There is a general introduction to the three prophets and their writing that is brief but really gets you oriented. Each book is given introduction and commentary in turn. There are seven or eight pages of introduction, which is for this series what Goldilocks would call “just right”. I was impressed with what was accomplished within that brevity. It says as much as some larger works that can never tell the difference between the center and the tangent. When you get to the commentary you really have a basic grasp of what’s going on in the respective book. He does mention where scholars diverge and disagree, but he never allows the book to confuse that with what is most important.

The commentary is great. It doesn’t go as deep or say as much as some of the larger works, but that is not this series’ goal. Again, it is more to the point and you do know what is going on in the passage. There are many rich statements that will help you as you work through these books that you might not be especially familiar with.

Mark this volume down as an A+. I sincerely hope this series can keep this fine level of quality in the volumes that are still coming down the pike.

I received this book free from the publisher. I was not required to write a positive review. The opinions I have expressed are my own. I am disclosing this in accordance with the Federal Trade Commission’s 16 CFR, Part 255.

Hosea (TOTC) by Robin Routledge

Here is yet another new volume in the rapidly unfolding complete makeover of the Tyndale Old Testament Commentary (TOTC) series. In my judgment, these more up-to-date new titles are holding their own against the famous selections that we have seen from this series in the past. To be sure, Robin Routledge delivers a home run in this take on Hosea.

The introduction begins by stating the context of Hosea. He explains historically where they are in the northern kingdom of Israel including political developments that defined the times. He develops the religious context as well, which as you would guess is essential to understanding Hosea’s ministry. Along the way, he will have considerable discussion about how Hosea’s marriage to Gomer should be viewed. It all seems wonderfully balanced.

He also explained Hosea’s place among the Minor Prophets as well as in the Old Testament at large including connections to Deuteronomy and Jeremiah. He next explained textual issues before delving into the theology and message of the book.

The commentary proper delivered the sort of thing that those who study the Bible would be looking for in this type of commentary. In every passage he set the context and gave commentary with real depth.

All the new volumes in this series that I have seen so far range from competent to very good. Mark this one down on the side of very good. I highly recommend it.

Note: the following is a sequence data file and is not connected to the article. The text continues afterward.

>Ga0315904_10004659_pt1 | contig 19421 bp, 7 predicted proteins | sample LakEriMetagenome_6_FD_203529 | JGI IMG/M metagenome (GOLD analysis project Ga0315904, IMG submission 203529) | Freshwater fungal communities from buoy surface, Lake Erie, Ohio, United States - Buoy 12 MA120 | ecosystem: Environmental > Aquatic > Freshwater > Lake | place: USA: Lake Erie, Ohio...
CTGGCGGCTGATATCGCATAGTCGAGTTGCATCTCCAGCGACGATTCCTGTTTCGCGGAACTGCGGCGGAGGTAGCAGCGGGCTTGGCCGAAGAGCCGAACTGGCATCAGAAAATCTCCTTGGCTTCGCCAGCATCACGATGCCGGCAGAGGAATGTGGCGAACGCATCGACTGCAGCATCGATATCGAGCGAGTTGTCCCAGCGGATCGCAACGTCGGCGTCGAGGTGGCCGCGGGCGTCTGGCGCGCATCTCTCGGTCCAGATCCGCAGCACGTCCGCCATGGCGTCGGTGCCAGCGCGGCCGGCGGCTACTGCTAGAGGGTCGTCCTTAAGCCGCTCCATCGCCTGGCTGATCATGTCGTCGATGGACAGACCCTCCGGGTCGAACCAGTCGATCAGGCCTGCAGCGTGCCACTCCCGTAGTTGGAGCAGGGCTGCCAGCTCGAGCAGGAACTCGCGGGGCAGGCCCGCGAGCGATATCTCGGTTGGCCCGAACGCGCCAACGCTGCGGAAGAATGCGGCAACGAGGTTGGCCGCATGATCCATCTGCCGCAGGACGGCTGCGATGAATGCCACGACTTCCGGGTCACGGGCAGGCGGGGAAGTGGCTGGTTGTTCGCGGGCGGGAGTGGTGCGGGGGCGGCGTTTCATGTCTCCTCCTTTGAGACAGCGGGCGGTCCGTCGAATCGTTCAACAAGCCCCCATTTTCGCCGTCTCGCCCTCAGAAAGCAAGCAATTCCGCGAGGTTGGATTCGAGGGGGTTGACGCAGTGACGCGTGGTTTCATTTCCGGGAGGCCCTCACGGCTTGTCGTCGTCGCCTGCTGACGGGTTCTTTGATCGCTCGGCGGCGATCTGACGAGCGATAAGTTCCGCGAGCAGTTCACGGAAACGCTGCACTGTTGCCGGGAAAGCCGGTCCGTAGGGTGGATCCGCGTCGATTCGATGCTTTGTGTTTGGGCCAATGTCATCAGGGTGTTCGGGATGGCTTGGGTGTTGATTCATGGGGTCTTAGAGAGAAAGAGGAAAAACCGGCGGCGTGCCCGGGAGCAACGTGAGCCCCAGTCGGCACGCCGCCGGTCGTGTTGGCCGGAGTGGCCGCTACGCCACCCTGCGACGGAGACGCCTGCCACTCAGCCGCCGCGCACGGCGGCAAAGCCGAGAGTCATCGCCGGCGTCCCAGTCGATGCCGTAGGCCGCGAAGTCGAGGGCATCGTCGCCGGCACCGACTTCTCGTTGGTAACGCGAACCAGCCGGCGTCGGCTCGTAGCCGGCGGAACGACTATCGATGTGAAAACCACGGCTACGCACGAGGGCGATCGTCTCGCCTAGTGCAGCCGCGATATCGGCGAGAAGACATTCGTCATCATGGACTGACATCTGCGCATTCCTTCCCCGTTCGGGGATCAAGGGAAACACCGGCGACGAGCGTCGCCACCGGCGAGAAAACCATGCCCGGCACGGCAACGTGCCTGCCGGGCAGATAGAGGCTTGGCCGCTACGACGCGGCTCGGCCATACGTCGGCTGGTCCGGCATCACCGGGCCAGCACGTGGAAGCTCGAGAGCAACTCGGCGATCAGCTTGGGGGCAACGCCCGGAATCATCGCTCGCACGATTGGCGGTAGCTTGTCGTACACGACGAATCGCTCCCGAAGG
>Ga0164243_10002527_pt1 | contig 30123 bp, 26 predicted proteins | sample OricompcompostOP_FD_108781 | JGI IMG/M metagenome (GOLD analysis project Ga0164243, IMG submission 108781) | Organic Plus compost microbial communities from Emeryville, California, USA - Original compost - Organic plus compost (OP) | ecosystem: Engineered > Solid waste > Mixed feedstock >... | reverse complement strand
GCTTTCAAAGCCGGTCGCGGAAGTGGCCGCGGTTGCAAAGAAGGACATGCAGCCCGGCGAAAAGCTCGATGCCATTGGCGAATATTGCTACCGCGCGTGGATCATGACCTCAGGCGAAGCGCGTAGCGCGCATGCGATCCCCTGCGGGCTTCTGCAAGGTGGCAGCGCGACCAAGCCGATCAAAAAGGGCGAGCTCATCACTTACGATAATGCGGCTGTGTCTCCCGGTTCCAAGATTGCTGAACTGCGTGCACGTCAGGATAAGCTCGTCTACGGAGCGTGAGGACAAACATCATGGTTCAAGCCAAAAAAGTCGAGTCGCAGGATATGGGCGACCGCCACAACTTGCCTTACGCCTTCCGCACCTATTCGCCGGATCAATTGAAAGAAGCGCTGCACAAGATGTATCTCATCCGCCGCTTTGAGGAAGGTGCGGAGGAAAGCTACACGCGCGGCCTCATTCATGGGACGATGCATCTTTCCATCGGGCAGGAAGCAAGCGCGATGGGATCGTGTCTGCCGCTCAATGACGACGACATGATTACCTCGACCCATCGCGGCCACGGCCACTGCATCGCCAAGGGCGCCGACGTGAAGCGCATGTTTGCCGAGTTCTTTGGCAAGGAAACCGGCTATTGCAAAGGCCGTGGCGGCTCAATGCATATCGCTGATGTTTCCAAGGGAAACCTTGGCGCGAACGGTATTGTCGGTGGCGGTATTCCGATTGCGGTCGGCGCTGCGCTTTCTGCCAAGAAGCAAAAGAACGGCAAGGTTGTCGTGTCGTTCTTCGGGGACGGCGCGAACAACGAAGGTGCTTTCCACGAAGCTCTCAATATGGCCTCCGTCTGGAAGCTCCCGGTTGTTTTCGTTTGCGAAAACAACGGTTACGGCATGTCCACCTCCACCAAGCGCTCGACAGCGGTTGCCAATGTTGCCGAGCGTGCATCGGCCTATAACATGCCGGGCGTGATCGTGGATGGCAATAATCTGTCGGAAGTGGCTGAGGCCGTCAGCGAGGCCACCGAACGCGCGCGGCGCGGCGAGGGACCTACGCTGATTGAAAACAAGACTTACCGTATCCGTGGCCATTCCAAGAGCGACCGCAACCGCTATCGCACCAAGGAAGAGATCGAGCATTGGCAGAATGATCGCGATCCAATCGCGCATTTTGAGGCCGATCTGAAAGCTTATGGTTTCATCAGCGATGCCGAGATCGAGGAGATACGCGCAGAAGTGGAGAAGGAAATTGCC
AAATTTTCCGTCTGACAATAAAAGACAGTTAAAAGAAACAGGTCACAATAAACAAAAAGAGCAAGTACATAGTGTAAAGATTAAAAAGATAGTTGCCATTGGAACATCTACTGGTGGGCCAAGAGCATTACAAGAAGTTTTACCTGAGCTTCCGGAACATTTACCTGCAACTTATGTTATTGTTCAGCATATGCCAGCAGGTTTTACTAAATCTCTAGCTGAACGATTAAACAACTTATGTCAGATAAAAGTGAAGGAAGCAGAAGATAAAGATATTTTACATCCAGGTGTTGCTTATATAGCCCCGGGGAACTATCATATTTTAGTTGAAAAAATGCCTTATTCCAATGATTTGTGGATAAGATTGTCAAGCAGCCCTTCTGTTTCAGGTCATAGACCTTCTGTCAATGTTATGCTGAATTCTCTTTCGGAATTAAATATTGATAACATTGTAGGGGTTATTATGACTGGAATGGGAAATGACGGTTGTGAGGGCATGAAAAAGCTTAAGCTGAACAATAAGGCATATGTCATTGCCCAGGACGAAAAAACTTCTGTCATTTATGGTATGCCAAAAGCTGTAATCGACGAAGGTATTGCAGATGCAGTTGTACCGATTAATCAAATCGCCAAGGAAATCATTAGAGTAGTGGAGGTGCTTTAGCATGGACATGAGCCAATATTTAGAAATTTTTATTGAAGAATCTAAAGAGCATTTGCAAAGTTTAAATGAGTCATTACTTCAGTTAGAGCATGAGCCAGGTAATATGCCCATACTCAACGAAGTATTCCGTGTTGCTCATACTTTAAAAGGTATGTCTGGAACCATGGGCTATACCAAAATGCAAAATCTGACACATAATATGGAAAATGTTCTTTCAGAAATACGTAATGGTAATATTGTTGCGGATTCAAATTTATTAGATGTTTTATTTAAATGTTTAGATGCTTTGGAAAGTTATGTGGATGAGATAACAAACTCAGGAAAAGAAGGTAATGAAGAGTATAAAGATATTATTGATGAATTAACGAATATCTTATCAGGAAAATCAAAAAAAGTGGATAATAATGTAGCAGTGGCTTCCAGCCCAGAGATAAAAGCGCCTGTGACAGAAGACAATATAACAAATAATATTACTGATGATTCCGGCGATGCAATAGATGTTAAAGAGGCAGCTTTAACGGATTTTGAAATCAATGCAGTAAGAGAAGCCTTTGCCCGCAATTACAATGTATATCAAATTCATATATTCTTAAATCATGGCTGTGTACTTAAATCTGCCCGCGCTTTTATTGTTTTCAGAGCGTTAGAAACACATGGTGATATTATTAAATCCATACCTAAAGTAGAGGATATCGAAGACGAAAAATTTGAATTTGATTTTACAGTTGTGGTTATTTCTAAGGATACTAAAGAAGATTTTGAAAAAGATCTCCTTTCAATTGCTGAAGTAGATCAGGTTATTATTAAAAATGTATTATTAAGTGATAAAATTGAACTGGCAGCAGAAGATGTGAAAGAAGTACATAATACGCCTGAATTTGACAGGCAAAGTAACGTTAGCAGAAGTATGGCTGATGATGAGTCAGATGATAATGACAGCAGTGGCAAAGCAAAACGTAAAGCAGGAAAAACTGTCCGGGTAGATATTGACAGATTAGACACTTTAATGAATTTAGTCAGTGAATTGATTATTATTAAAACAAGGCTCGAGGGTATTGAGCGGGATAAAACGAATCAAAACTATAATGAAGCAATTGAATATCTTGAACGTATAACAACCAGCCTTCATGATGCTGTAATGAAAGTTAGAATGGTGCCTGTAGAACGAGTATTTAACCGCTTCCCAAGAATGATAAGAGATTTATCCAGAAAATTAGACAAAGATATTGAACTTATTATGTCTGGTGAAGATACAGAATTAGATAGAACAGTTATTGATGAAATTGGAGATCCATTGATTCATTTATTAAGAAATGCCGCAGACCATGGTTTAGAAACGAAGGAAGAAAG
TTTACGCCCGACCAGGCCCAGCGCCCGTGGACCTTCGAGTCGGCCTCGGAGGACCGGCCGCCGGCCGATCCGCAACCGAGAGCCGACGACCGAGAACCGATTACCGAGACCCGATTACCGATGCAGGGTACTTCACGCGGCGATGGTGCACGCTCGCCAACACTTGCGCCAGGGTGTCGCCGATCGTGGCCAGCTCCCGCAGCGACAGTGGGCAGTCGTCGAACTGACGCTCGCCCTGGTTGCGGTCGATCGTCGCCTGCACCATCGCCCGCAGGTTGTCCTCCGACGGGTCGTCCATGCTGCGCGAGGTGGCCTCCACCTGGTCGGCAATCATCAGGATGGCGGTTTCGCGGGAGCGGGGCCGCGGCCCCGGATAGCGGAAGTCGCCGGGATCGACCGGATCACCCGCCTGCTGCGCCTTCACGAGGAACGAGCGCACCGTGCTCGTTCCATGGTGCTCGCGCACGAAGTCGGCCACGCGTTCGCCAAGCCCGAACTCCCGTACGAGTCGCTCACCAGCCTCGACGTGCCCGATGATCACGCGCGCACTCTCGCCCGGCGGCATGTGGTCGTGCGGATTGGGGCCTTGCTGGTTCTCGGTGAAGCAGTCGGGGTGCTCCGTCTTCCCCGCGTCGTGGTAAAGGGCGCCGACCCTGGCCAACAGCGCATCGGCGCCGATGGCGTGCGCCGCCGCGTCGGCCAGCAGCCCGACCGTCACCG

I received this book free from the publisher. I was not required to write a positive review. The opinions I have expressed are my own. I am disclosing this in accordance with the Federal Trade Commission’s 16 CFR, Part 255.

1 & 2 Peter and Jude by Schreiner (CSC)

Only recently did I notice that the NAC series, which I’ve always loved, is being revised and re-cast as the Christian Standard Commentary (CSC). This first revision is on 1 & 2 Peter and Jude and updates the popular commentary by highly-respected scholar Thomas Schreiner. I had the privilege of using the part on Jude extensively a few years ago. I’m glad this commentary is receiving this revision.

I found the case to be exactly what the author stated in his preface. He has updated and revised, he has rewritten sentences, he has surveyed more recent scholarship, but he has not changed his mind. I carefully reviewed the bibliography and several of the footnotes. If that is your need, you will want this new commentary because there seems to be significant interaction with later works. If you are a pastor or teacher, what is revised might not be your main focus. Still, this volume has always been one of the most highly-rated in the NAC and sets the bar high for this new CSC.

As for this new CSC series, these new volumes are attractive. I always liked the look of the NAC and thought it looked better than several other series on the shelf, but these new volumes are even nicer and have a crisp, smooth look. I like the dust jackets, I like the binding, I like the font of the text, I like the font of the footnotes, and I like the overall layout and look of the whole book. Some series print volumes that look like little more than an afterthought, but this volume is sharp!

The work is top-notch here, and this volume is essential on Peter and Jude!

I received this book free from the publisher. I was not required to write a positive review. The opinions I have expressed are my own. I am disclosing this in accordance with the Federal Trade Commission’s 16 CFR, Part 255.

Discovering the New Testament (Volume 2) by Mark Keown

This volume continues the excellence found in the first volume on the Gospels and Acts. If anything, this volume is even better because it lies in the author’s area of expertise. He has written a major exegetical commentary on Philippians that is outstanding. This volume covers only the Pauline Epistles, which are worthy of their own volume.